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Ep. 11 – Tootles and Batman

Episode 11.

On this episode of the Gold Arrow Camp Pog-cast, Soy talks camp and family with Tootles and Batman, long time campers, current staff members, and life-long sisters. They discuss why camp feels so much like family, what it’s like to work with your sister, and how hard it is to remember each other’s camp names. 

Here are Tootles and Batman (and the rest of their family) back in 2008. Can you pick out Batman and Tootles?

History Corner: The Cohen Family at Gold Arrow Camp

“To be able to experience all of the amazing activities in such a supportive and friendly environment has been such a gift.” – Courtney Cohen

For the Cohens, Gold Arrow Camp is an important family tradition. With a combined total of 38 years, they’ve created a second home at camp. According to mom Lisa, “Gold Arrow has been, and will continue to be, an incredible part of our family’s life.”


Scott during his camper days

Dad Scott Cohen discovered both ceramics and sailing, two hobbies that he still enjoys, during his days as a camper in the 1970s. He enjoys ceramics so much that the Cohens have a kiln in their garage, and Scott has incorporated creating and installing ceramic tiles into his clients’ projects (he has a landscape design business). Scott sails as often as he can and has his captain’s license, and he has passed along his love of sailing to his three daughters, all of whom have attended GAC for 10+ years!


Scott sailing at GAC

Oldest daughter, Kinsey “Tootles” Cohen, taught sailing at GAC in the summer of 2015, is returning for 2016, and is the captain of her university sailing team. Says Kinsey, “Being able to come back to GAC as a counselor after being a camper for so long was an amazing experience. I got to pass on my stories of how much fun I had to my campers, as well as teach them that it’s ok to be yourself all of the time, and that people will like you for you. It was amazing to give back to the GAC community.”


Kinsey & Cassandra, 2015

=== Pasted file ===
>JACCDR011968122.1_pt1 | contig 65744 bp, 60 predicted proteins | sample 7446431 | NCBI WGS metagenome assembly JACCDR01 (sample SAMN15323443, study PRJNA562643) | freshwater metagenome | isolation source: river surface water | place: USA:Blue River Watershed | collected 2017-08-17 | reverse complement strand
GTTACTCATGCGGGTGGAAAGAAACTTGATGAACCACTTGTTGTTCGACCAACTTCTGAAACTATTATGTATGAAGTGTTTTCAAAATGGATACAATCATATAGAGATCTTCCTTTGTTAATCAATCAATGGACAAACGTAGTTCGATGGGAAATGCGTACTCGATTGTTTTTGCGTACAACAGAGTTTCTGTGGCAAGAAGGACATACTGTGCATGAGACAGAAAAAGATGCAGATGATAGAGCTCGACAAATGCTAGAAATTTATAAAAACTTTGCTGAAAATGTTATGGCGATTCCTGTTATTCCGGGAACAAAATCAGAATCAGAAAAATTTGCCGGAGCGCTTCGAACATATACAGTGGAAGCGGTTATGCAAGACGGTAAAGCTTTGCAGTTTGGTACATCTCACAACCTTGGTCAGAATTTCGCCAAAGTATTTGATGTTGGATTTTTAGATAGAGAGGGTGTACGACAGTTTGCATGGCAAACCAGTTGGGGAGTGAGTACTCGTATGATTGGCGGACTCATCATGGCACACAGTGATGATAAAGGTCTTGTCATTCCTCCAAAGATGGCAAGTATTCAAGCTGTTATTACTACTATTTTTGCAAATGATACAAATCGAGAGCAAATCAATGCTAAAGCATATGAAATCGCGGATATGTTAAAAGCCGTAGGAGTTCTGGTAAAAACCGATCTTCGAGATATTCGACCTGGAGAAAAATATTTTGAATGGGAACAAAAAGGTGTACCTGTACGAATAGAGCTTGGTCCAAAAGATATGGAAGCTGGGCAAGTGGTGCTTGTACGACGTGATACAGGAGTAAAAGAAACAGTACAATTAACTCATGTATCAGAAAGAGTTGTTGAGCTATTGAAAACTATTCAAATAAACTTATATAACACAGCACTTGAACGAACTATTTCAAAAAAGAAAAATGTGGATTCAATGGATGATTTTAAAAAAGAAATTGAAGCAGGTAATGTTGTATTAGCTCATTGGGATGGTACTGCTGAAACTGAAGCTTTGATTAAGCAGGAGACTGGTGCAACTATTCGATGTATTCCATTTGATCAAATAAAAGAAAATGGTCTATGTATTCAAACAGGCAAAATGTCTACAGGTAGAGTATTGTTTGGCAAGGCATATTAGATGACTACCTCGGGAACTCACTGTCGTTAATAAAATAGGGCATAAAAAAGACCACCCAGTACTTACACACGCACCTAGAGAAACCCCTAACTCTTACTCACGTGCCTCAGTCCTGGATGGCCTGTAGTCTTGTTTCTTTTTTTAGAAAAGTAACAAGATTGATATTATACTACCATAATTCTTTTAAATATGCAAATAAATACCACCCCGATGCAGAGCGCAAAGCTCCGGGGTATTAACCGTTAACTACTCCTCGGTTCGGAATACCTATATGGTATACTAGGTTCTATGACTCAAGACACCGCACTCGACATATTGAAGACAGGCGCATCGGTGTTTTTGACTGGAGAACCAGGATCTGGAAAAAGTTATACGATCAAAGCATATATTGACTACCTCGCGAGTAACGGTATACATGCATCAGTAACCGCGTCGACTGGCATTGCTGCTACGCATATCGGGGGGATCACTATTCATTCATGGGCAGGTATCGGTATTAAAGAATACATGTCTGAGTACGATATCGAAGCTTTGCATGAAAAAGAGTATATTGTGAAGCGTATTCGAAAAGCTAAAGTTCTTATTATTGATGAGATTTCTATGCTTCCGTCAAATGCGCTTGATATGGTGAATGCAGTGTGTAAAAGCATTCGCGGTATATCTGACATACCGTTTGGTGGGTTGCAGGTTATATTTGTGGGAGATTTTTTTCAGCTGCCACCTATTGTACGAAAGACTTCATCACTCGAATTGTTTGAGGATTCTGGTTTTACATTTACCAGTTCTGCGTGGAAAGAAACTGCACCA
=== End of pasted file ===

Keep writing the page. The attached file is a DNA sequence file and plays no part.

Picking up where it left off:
Kinsey attributes a lot of her personal growth to her time as a camper. “I was really shy when I was a kid, but whenever I was at camp I was never shy. I became a completely different kid, and eventually as I got older, I used what I learned at camp to burst out of my shy shell in the ‘real world’ too. I wouldn’t be as confident, as accepting of myself, and as free to be me no matter what without camp.”

According to Kinsey, “GAC has been a HUGE part of our family. Camp gets brought up all of the time whenever we’re all together, and it’s usually Courtney, Cassandra, and I talking about funny moments during our years there. Dad will try to throw in a story from his time too, to be included in the conversation. It’s given us something to bond over, and without GAC we wouldn’t be the kind of family we are today.”


Bus drop off for the Cohen girls

Courtney Cohen, who is excited to come back in 2016 as a counselor, says, “GAC has made me a much better person. I have developed a love and respect for nature, an understanding of why it is necessary to step back from technology every once in awhile and enjoy what life can offer. Being able to interact with people from multiple nations has expanded my worldview and allowed me to have and maintain friendships from across the world. Camp taught me a lot about recognizing my fears and being able to conquer them. Not only that, but to help support others conquer their fears as well. It also helped me break away from my shyness and feel safe being my silly weird self.”


The Cohen family at family camp in 2008

Courtney also thinks GAC has brought her family closer together over the years and appreciates her time at camp: “To be able to experience all of the amazing activities in such a supportive and friendly environment has been such a gift. I have learned to be more patient and understanding when it comes to mistakes and arguments. Also, I think there is a more positive attitude after being around a family like environment with all the friends at camp.”

Youngest sister, Cassandra “Mystery” Cohen, participated in our new month-long Junior Counselor program last summer. She says, “Being part of GAC has impacted my family because it brings my sisters and me a lot closer to each other through our fun experiences of going to camp together. Also, being that my dad went here as a kid, it also allows the whole family to share fun memories and have a good laugh.”


Cassandra Cohen, surrounded by her family, receives her ten-year jacket and patch, 2015

For Cassandra, “GAC is another home to me and to have been going here for 10 years is absolutely amazing and I wouldn’t want it any other way. I can’t imagine my life without GAC. I have made life-long best friends from camp and I wouldn’t have met them if it wasn’t for camp.”


Showing their GAC Spirit at the 75th Reunion, 2008

Says mom Lisa, “I am thrilled that we were able to give our children the opportunity to spend so many summers at Gold Arrow Camp. They each have grown more confident, independent and mature through your guidance. They have learned to overcome fears, work in group environments and have gained leadership skills that will help them throughout school, the work environment and life.”

It looks like the Cohen family will continue to be part of GAC for a long time, because, according to Kinsey, “I know that once I have kids, they’ll be attending GAC and continuing the tradition.”